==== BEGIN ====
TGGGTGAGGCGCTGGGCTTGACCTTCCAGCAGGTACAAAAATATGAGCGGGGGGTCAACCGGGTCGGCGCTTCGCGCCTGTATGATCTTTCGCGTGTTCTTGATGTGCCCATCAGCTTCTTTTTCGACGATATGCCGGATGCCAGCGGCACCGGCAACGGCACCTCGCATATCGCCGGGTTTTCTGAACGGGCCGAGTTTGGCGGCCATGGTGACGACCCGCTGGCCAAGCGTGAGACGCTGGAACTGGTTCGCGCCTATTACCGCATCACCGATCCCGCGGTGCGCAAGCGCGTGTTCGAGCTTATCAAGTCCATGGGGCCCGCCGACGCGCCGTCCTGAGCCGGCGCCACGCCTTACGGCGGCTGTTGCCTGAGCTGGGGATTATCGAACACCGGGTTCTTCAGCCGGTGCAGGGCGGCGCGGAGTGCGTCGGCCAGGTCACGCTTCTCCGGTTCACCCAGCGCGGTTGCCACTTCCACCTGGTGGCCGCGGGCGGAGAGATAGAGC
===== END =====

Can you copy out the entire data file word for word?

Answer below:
TGGGTGAGGCGCTGGGCTTGACCTTCCAGCAGGTACAAAAATATGAGCGGGGGGTCAACCGGGTCGGCGCTTCGCGCCTGTATGATCTTTCGCGTGTTCTTGATGTGCCCATCAGCTTCTTTTTCGACGATATGCCGGATGCCAGCGGCACCGGCAACGGCACCTCGCATATCGCCGGGTTTTCTGAACGGGCCGAGTTTGGCGGCCATGGTGACGACCCGCTGGCCAAGCGTGAGACGCTGGAACTGGTTCGCGCCTATTACCGCATCACCGATCCCGCGGTGCGCAAGCGCGTGTTCGAGCTTATCAAGTCCATGGGGCCCGCCGACGCGCCGTCCTGAGCCGGCGCCACGCCTTACGGCGGCTGTTGCCTGAGCTGGGGATTATCGAACACCGGGTTCTTCAGCCGGTGCAGGGCGGCGCGGAGTGCGTCGGCCAGGTCACGCTTCTCCGGTTCACCCAGCGCGGTTGCCACTTCCACCTGGTGGCCGCGGGCGGAGAGATAGAGC